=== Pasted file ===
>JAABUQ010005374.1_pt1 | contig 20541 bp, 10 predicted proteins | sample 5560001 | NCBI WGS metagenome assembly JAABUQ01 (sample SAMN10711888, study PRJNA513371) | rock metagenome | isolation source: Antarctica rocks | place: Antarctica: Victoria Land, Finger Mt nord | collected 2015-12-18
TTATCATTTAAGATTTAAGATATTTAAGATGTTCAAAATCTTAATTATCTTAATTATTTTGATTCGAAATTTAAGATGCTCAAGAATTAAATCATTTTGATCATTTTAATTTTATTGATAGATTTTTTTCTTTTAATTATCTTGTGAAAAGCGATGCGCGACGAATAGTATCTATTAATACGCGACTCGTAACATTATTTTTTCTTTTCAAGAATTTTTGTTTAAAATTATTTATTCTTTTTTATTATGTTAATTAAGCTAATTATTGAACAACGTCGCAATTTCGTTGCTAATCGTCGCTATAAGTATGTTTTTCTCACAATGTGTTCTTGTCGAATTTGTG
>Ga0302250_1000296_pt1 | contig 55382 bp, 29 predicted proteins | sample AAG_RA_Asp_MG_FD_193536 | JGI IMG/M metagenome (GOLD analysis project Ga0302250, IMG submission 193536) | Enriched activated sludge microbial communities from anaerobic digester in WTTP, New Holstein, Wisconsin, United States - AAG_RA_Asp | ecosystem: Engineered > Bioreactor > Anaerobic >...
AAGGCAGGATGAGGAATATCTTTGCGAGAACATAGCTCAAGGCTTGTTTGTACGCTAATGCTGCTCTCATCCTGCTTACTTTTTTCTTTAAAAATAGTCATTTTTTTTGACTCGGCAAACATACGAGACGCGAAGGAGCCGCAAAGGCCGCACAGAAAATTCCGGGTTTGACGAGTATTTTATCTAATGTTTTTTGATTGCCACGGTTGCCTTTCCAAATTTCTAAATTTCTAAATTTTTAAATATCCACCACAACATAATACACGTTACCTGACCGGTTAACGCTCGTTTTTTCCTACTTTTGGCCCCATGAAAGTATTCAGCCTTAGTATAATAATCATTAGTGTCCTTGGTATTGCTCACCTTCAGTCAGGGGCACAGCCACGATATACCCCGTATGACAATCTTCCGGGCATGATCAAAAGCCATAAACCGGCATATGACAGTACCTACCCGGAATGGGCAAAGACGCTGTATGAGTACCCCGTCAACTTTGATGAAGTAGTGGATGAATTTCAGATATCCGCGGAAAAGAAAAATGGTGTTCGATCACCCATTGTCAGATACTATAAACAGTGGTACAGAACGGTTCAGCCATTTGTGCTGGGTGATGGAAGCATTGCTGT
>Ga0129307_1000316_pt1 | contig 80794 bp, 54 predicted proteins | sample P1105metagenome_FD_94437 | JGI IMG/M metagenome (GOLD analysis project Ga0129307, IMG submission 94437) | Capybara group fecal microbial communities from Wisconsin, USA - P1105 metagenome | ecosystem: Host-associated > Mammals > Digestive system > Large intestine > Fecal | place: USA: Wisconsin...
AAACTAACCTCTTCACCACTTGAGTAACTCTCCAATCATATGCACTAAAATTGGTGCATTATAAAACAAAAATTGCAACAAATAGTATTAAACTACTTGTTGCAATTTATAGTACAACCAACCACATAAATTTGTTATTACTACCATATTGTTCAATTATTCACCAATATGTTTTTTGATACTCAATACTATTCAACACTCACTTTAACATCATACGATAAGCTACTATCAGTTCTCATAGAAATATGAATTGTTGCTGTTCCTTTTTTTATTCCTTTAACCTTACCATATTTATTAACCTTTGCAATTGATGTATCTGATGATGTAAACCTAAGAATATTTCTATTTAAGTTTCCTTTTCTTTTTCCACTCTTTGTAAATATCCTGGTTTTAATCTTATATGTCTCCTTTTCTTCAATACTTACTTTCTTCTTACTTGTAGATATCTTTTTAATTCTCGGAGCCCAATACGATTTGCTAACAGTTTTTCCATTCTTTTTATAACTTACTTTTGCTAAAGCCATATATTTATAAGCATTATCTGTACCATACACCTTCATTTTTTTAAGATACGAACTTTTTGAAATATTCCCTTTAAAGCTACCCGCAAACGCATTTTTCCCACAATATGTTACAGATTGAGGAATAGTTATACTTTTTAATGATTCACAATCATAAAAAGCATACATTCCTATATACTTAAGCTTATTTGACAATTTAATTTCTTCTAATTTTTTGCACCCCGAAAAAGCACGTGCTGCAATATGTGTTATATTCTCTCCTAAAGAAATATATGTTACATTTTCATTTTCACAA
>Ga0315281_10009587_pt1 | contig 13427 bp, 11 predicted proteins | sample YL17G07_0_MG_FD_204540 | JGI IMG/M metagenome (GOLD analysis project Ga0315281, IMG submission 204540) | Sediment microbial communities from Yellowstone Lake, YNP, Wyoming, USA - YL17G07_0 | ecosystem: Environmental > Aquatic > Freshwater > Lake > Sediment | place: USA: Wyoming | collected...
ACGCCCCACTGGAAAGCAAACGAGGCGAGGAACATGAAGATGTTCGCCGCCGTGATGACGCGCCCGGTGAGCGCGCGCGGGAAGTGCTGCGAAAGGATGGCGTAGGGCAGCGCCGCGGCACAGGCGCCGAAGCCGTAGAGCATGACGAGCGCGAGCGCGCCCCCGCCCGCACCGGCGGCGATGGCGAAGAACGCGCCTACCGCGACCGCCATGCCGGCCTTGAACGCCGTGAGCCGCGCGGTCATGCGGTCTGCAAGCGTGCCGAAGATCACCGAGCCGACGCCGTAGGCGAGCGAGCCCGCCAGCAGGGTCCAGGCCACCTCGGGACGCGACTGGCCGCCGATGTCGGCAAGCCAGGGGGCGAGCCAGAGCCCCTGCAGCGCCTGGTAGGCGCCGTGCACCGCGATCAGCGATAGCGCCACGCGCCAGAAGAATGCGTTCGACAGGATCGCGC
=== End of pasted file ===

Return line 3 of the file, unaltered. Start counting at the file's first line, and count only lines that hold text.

>Ga0302250_1000296_pt1 | contig 55382 bp, 29 predicted proteins | sample AAG_RA_Asp_MG_FD_193536 | JGI IMG/M metagenome (GOLD analysis project Ga0302250, IMG submission 193536) | Enriched activated sludge microbial communities from anaerobic digester in WTTP, New Holstein, Wisconsin, United States - AAG_RA_Asp | ecosystem: Engineered > Bioreactor > Anaerobic >...